On the first day of our two-week walking vacation in France, my boyfriend and I encountered an older gentleman as we climbed out of town. He greeted us, touched his...
Editor’s note: The Travel Essay is written by our readers about a travel adventure or insight.
On the first day of our two-week walking vacation in France, my boyfriend and I encountered an older gentleman as we climbed out of town. He greeted us, touched his hat, and asked our nationality and destination. When we told him where we were headed, he gripped my arm, “Ah, les Américains! Bon courage.”
Most Read Stories
- Slain Tacoma police officer sacrificed himself to save partner, shooter’s wife, witness says VIEW
- Snow is on way to Western Washington lowlands, weather service says
- Why longtime Washingtonians are leaving the Seattle area
- 3 new homeless-encampment sites announced by Seattle Mayor Ed Murray
- Washington state electors join movement seeking to deny Trump the presidency
Walking the French countryside brought an immediacy to each moment as the scenery, weather, our moods and energy level changed from minute to minute. Typical travel complaints sporadic train schedules, shifting museum hours gave way to different concerns of aggressive dogs, lingering blisters and elusive trail markers.
On tiring stretches we’d debate the obscene amounts of money we’d pay to hire a car, yet moments later be swept away by the scent of cut lavender, the sound of church bells or the somber silhouette of a village cemetery. The sounds of country life quacking ducks, whirling fans from a tobacco drying plant, even hunters’ guns in the distance added aural texture to the visual landscape.
Over the course of time we came to understand and accept the freedoms and limitations of walking. We missed many of the must-see attractions in the Dordogne. The area’s renowned prehistoric cave paintings and fortified “bastide” towns fell by the wayside as we realized we could not cover the distances we’d planned.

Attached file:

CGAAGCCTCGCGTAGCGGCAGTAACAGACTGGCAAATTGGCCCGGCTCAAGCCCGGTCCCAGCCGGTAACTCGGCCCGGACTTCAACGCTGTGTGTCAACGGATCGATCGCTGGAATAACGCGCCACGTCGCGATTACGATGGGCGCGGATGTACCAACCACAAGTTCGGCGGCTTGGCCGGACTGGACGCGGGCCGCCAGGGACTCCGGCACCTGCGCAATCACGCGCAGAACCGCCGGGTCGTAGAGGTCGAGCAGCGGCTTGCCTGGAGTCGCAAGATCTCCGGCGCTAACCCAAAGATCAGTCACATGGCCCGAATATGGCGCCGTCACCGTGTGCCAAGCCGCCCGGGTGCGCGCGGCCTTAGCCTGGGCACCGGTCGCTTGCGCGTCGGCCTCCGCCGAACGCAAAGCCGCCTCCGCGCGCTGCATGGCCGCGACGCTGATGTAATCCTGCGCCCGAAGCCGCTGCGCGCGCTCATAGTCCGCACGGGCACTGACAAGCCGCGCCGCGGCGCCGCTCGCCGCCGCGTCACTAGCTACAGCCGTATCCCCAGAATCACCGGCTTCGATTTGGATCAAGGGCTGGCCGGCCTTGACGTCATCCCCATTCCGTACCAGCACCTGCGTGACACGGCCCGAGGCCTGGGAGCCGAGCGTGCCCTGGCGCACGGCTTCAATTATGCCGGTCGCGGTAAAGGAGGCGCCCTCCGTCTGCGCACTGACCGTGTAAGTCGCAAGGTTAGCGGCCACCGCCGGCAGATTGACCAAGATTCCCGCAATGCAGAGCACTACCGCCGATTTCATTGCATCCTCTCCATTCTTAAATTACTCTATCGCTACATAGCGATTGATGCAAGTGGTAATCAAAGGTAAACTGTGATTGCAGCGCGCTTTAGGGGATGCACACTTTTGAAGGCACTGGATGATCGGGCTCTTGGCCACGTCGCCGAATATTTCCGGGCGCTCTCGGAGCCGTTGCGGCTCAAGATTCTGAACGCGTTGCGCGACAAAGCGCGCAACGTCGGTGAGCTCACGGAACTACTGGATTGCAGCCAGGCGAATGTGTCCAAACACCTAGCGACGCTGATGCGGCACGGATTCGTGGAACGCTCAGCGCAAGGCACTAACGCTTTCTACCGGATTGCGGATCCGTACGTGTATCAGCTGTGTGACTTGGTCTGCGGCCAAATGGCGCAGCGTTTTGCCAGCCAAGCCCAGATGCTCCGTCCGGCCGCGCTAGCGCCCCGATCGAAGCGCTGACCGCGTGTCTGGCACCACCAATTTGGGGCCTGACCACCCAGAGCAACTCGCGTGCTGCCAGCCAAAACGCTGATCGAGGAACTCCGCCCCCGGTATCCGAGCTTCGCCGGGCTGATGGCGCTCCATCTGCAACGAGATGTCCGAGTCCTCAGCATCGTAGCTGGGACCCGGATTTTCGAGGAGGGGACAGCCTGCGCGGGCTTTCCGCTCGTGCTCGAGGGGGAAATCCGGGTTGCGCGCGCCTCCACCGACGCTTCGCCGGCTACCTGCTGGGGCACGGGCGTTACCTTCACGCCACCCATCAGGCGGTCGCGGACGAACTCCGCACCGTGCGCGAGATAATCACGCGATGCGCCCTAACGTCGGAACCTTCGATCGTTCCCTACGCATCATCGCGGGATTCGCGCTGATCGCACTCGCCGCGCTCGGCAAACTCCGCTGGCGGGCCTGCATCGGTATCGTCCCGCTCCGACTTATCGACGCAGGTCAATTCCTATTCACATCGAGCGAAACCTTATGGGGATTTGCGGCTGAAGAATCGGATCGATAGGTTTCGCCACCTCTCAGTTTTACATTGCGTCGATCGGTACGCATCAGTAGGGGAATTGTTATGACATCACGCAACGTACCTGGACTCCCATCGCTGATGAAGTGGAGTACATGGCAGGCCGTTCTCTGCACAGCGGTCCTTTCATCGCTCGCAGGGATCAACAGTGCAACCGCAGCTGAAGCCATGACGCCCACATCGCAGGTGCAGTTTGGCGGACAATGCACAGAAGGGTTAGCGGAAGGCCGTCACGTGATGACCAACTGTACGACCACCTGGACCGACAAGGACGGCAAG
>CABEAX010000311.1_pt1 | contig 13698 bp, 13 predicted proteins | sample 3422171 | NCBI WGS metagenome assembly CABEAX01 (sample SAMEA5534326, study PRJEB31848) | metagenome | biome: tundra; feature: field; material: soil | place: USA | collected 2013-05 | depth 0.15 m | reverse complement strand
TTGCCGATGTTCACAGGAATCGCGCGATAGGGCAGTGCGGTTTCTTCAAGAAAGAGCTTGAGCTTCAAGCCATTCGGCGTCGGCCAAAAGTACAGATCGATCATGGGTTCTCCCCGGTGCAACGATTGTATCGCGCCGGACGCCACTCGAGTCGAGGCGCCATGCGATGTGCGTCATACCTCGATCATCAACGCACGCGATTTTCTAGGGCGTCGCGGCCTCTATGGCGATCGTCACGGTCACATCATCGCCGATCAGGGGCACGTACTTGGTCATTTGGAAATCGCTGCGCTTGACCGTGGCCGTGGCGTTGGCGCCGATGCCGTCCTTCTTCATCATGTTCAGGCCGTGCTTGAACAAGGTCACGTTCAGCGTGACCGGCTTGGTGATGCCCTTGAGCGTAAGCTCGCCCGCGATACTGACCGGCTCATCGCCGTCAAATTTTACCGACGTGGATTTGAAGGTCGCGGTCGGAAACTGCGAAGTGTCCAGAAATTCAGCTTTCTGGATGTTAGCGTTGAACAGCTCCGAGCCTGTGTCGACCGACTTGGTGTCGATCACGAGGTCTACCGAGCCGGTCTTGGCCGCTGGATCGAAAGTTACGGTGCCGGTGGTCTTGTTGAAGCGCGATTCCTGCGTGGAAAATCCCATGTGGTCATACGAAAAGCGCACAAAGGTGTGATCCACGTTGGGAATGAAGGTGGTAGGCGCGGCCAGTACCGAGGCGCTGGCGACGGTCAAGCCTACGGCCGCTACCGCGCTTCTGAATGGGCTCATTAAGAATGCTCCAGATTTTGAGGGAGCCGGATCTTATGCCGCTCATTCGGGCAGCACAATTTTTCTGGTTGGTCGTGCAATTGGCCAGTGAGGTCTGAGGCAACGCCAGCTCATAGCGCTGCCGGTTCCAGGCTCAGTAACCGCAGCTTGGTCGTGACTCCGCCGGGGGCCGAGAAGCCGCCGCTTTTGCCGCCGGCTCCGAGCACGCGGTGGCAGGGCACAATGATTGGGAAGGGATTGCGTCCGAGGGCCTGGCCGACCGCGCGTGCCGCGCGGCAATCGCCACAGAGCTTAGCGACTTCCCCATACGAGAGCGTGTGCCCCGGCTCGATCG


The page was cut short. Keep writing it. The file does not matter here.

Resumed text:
Yet this narrower range of options freed us from the distraction of too many choices: What about this side trip? Should we try to fit in another chateau? Instead we simply focused on putting one foot in front of the other.
What we missed in “sights” we made up for through our other senses; indeed, my memories are evenly distributed among taste, feel, sound, smell and sight. During our days, a child’s wave, a smile, a nod, “Bon marche, monsieur, madame” drew us into the fabric of country life. Burning leaves hinted at what lay further along the path. Dogs, horses, roosters and mushroom gatherers greeted us along the paths; butterflies escorted us along our journey.
Left sharp memories
Our slow pace allowed the usual blur of vacation images to crystallize into clear and vivid impressions. One morning we lumbered through Sarlat’s famous outdoor Saturday market and the images remain bright and distinct the wicker shopping baskets weaving along the old city’s cobbled streets, ruddy reflections mirrored in a display of hammered copper pots, a farmer’s gnarled hands cradling a rabbit, a group of messieurs keeping warm under an awning with red wine and sausage at 9 a.m.
Planning for the day’s picnic and our long journey ahead, I wavered over a jar of raspberry jam. After weighing it in my hand, I reluctantly set it down, explaining to the woman why I didn’t buy her confiture de framboise. She smiled and told me to taste it, “so that you will only carry with you the regret of not buying.”
(Heather Bloch lives in Berkeley, Calif.)
The Travel Essay runs each Sunday in The Seattle Times and also online at seattletimes.com. To submit an essay for consideration, make sure it’s typed and no longer than 700 words. Essays, which are unpaid, may be edited for content and length. E-mail to email@example.com or send to Travel, The Seattle Times, P.O. Box 70, Seattle, WA 98111. Because of the volume of submissions, individual replies are not always possible.